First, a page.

- Cloud administrators within the provider facility can modify internal computer and network settings.
Cloud security introduces a complex set of issues for a business interested in migrating to a non-private cloud environment. Cloud service providers should be vetted to ensure security within the cloud is effectively implemented and updated on a regular basis.
Another area of concern for businesses and organizations who adopt a cloud solution is vendor lock-in. Vendor lock-in happens when a provider uses proprietary technology that cannot be easily transferred to another cloud provider. This can force a company to either incur a significant cost in recreating their environment (data and infrastructure) or be locked into using the same vendor, even if their technology is no longer sufficient to meet business needs. Vendor lock-in should be a major consideration in the selection of a cloud provider.
Cloud Levels of Maturity
Cloud computing can enhance business value at three different levels.
- The base level is the utility level. Here companies can benefit from the availability of flexible computing resources and pay-per-use models.
- The next intermediate level is the process-transformation level. This level introduces new business processes that are a result of improved capabilities delivered from cloud computing. An example of this level would be an incident ticketing system that has transformed from being at a specific (local) location, into a web-based ticketing system that is accessible around the globe so that issues can be identified and responded to more effectively.
- The last and most advanced level is the business-model-innovation level. This level is where not just the incident ticketing system, but the accounting, sales, support, and many other business systems utilize cloud computing. Another real-life example is when non-competing companies partner together to find ways to increase the competitive advantage in their industries (e.g., Amazon and Microsoft – Kindle on the PC).
These three levels of advancement, or maturity, build upon each other to give businesses a potential advantage, and they help guide organizations to identify future value in a product offering (e.g., service, process, etc.).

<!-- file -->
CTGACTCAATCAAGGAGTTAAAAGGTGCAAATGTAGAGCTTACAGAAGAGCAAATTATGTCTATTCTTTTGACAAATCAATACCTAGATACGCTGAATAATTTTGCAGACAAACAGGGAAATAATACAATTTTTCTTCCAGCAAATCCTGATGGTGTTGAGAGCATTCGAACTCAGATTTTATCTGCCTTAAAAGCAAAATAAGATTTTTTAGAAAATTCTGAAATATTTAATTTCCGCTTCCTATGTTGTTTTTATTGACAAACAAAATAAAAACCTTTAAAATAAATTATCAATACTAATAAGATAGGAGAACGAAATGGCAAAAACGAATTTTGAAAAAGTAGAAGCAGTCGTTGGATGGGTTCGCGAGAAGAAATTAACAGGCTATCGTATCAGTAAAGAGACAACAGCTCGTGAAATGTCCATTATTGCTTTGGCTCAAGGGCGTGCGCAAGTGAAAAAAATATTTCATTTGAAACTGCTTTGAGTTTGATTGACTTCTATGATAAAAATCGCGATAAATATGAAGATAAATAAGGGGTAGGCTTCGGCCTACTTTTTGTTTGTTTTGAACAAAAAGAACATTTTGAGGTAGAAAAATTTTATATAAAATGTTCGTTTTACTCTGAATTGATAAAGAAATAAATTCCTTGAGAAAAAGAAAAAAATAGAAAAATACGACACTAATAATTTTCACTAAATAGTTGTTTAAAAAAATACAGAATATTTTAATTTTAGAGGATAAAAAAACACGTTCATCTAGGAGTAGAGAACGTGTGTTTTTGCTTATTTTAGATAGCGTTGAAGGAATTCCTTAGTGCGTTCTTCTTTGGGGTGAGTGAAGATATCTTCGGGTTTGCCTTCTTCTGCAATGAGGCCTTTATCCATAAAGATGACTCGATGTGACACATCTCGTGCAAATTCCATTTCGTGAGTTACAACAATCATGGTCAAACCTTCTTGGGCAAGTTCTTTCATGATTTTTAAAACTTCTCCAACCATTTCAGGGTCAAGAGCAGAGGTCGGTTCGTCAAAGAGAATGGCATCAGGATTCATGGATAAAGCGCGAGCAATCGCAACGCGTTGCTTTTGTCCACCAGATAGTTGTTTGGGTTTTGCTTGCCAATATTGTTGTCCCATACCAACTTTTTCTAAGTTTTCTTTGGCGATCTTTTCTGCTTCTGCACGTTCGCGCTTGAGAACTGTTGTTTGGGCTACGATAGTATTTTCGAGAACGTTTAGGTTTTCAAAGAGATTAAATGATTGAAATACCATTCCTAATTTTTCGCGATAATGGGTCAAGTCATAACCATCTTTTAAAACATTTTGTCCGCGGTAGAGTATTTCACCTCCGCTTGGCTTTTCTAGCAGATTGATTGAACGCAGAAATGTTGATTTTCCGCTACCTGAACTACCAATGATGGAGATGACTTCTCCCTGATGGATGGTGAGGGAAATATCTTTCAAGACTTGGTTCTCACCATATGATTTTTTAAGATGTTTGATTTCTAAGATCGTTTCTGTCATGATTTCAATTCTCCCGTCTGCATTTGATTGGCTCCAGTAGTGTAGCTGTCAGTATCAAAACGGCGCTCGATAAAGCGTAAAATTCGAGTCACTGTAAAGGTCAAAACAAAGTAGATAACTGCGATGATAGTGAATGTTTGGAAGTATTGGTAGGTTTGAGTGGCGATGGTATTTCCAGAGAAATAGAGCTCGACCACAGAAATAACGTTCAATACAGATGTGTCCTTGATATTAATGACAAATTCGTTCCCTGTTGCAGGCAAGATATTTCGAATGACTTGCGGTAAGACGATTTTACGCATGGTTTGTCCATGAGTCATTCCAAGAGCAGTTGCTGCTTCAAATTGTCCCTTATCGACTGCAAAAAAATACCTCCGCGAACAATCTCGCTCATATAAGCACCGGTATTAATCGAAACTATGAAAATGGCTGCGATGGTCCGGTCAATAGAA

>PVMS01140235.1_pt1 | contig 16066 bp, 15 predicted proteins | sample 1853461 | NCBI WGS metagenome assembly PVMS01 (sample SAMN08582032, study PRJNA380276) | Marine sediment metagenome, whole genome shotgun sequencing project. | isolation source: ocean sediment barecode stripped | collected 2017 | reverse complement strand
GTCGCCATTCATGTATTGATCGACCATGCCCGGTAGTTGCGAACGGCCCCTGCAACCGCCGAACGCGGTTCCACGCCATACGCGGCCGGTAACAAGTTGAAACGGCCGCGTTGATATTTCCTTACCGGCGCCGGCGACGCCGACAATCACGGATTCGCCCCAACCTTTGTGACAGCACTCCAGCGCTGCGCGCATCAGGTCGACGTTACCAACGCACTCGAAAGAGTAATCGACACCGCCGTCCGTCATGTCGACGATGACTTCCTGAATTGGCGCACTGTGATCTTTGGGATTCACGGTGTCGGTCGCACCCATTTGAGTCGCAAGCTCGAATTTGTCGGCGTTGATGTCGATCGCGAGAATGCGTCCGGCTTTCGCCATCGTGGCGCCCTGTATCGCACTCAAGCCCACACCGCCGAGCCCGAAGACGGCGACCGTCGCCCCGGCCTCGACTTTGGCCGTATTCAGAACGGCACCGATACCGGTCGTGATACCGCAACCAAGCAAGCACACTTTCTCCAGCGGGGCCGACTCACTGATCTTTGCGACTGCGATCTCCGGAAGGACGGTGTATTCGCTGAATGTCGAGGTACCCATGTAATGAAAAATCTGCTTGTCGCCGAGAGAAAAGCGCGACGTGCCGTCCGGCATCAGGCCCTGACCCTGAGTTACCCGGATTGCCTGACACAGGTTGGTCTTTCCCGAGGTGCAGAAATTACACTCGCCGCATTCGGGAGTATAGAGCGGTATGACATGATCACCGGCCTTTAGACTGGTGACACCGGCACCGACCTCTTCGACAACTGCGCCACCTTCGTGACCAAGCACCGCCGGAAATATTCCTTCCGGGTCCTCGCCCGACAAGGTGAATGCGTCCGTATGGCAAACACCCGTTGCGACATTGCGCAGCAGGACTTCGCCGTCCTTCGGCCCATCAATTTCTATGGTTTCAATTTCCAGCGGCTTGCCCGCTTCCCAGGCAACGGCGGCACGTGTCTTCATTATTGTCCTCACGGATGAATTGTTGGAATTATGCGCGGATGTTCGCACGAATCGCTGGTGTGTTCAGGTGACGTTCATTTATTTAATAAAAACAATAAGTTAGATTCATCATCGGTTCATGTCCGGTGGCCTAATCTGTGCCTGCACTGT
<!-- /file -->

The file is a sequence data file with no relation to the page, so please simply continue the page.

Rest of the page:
Time to Market
Cloud computing increases the resources available to organizations, which enable them to test and deploy applications faster, and in turn making it possible for them to enter the market sooner. Compare a company that has to purchase needed IT equipment and has to order additional resources once it has been determined that the project is larger than expected. The time required to acquire these IT resources reduces the ability of the company to release a product or service on time. However, if this same company used cloud services, they would have the ability to scale up and provision new equipment more easily, reducing the time to market (TTM).
Security controls are implemented to mitigate security concerns such as malware, availability, and accessibility. Vendor lock-in is also a major concern that organizations must face when moving into the cloud; a service interruption because a cloud service provider is using some proprietary technology, hardware or software, can have far-reaching effects on customers; a user can be tied in to a proprietary service and not be able to move to another cloud service provider.
One should be keenly aware of the pros and cons of a migration to cloud computing when deciding whether or not to adopt such a solution.